The European Stability Mechanism could implement a blockchain system in future, leading to easier administration and a more effective response to intrastate financial difficulties, according to the organization’s head.
The body, which was set up in the aftermath of the 2008 European banking crisis, has loaned €100 billion out of a maximum of €500 billion allocation, with the majority of its funds loaned to European states in financial difficulties including Greece and Cyprus.
The organization has responsibility for ensuring financial stability across Eurozone member countries, and was founded as recently as 2012. However, with the emerging potential of the blockchain now being considered by authorities worldwide, the European Stability Mechanism looks like the next organization to voice its support.
The body’s secretary general, Kalin Anev Janse, said that the technology could be used to create a public debt issuance platform, allowing for the resale of debt to third parties through the system.
In supporting the potential of blockchain for realizing this type of functionality, Janse said that the technology is of interest to the ESM as it looks towards more stable systems for the future.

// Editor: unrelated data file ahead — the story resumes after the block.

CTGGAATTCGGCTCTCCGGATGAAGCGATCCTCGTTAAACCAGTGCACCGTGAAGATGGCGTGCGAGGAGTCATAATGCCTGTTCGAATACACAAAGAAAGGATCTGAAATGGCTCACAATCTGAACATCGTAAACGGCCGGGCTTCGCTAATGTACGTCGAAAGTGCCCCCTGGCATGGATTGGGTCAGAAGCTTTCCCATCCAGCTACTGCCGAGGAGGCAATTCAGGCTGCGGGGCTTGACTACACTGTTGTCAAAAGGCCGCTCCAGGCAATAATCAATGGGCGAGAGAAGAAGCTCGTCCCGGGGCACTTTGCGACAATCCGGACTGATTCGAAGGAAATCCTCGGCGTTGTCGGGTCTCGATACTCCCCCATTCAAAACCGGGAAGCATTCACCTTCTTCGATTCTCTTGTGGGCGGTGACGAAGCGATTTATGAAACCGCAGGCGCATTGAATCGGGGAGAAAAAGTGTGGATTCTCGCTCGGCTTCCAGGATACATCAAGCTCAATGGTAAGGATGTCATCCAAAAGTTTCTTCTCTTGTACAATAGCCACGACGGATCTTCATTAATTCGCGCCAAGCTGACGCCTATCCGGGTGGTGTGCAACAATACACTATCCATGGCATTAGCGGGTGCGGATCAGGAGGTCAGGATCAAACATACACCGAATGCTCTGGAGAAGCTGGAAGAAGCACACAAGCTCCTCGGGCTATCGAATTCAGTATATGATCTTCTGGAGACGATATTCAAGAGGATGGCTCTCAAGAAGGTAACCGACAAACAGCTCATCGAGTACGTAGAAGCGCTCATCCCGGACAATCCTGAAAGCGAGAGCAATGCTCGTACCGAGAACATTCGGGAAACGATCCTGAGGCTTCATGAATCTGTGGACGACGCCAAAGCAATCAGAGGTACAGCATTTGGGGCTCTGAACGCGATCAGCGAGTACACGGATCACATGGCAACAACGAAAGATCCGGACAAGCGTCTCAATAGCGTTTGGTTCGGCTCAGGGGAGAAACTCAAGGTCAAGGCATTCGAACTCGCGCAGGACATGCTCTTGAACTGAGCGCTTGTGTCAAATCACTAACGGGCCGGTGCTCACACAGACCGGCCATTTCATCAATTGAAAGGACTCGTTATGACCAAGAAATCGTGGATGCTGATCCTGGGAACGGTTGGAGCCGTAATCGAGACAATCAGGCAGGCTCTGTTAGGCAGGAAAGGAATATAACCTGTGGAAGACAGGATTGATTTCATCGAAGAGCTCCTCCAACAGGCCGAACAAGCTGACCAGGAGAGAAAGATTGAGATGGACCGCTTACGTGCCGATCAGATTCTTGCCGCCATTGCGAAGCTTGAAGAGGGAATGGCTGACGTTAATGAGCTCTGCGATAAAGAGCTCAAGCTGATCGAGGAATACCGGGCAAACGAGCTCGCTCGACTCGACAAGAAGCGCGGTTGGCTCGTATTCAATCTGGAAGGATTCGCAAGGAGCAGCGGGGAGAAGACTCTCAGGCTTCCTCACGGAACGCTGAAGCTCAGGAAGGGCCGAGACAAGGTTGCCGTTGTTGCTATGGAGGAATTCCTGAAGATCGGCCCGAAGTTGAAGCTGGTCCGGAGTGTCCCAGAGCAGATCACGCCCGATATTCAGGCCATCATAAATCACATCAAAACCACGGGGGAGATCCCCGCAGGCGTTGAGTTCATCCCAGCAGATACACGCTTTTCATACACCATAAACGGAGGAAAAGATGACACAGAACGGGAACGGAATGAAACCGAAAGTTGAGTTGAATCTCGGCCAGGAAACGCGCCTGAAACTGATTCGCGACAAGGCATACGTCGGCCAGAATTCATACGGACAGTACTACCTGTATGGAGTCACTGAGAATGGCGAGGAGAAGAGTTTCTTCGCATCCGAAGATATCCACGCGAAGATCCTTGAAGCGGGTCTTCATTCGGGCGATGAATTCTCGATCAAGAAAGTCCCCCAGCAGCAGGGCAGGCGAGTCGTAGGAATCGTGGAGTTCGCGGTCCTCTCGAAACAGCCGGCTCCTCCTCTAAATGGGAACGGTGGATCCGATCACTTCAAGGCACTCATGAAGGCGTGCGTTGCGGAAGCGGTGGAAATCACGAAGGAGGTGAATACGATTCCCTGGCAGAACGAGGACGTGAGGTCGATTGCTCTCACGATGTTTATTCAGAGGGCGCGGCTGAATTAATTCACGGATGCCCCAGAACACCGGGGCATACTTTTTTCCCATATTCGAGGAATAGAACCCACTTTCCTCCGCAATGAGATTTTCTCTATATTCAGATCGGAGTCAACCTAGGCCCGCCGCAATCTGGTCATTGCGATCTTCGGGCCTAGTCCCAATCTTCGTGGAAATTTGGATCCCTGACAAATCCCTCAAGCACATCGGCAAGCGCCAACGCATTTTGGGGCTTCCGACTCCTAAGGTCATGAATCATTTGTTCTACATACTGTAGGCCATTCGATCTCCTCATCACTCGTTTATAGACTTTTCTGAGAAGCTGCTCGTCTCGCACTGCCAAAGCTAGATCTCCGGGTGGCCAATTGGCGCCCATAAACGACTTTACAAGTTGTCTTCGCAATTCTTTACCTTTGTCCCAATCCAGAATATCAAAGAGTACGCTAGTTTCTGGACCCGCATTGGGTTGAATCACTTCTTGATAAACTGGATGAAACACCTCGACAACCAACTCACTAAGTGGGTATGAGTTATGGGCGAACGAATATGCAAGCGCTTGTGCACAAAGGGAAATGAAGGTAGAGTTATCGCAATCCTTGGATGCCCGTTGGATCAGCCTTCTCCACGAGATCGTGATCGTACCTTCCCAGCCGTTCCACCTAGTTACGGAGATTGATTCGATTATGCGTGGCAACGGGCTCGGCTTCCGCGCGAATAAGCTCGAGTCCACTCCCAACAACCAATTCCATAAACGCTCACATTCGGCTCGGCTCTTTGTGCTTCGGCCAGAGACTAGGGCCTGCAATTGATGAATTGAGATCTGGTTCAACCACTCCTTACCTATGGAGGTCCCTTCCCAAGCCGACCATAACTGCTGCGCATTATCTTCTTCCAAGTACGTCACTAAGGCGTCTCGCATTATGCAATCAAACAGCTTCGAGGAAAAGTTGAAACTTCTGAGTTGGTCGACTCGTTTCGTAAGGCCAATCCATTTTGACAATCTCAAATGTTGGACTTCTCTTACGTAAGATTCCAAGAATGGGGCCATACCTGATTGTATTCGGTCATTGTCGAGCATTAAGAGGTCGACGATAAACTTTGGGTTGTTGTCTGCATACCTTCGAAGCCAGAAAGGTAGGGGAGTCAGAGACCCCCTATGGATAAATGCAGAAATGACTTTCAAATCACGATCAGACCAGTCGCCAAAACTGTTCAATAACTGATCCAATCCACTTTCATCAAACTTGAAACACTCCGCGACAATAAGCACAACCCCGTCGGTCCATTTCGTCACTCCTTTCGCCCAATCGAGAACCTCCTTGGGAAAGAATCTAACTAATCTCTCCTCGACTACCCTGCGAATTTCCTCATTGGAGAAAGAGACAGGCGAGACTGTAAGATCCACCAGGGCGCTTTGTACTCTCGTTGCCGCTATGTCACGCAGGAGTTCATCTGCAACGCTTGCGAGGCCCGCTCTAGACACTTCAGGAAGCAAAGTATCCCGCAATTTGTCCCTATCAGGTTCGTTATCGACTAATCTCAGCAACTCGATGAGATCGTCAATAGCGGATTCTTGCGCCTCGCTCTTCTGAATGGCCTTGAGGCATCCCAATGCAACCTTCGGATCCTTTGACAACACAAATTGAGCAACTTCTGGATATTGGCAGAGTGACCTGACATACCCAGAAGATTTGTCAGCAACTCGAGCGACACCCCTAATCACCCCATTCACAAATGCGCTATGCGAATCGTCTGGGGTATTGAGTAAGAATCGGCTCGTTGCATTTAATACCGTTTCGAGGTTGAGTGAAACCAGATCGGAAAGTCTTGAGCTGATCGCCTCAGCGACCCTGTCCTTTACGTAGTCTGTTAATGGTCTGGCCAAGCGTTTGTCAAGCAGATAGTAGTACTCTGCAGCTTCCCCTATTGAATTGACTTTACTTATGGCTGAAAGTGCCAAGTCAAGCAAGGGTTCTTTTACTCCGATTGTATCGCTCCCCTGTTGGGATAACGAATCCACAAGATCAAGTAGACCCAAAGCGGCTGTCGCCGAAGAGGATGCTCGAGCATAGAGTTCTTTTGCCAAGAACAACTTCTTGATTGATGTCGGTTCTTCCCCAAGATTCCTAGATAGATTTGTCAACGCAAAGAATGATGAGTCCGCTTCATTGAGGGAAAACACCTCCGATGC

“This point is particularly interesting for the ESM because a more integrated market would by its nature also be more stable. And as our name indicates, ensuring the financial stability of the euro area is our core mission. One could even think of using new technologies like blockchain to set up the new issuance platform.”
This support for blockchain technology is at odds with views expressed by ESMA, the body responsible for overseeing securities within the Eurozone. Having previously declined to adopt new legislative proposals for the blockchain, ESMA would need to change their position before a blockchain system could be implemented across ESM infrastructure.
While the ESM refused to commit to an immediate adoption of the technology, the views expressed by such a high ranking official indicate the organization could be preparing to more thoroughly embrace the blockchain.
It comes at the same time as a number of central banks and state regulators, in the Eurozone and worldwide, turn their focus to the potential of the blockchain.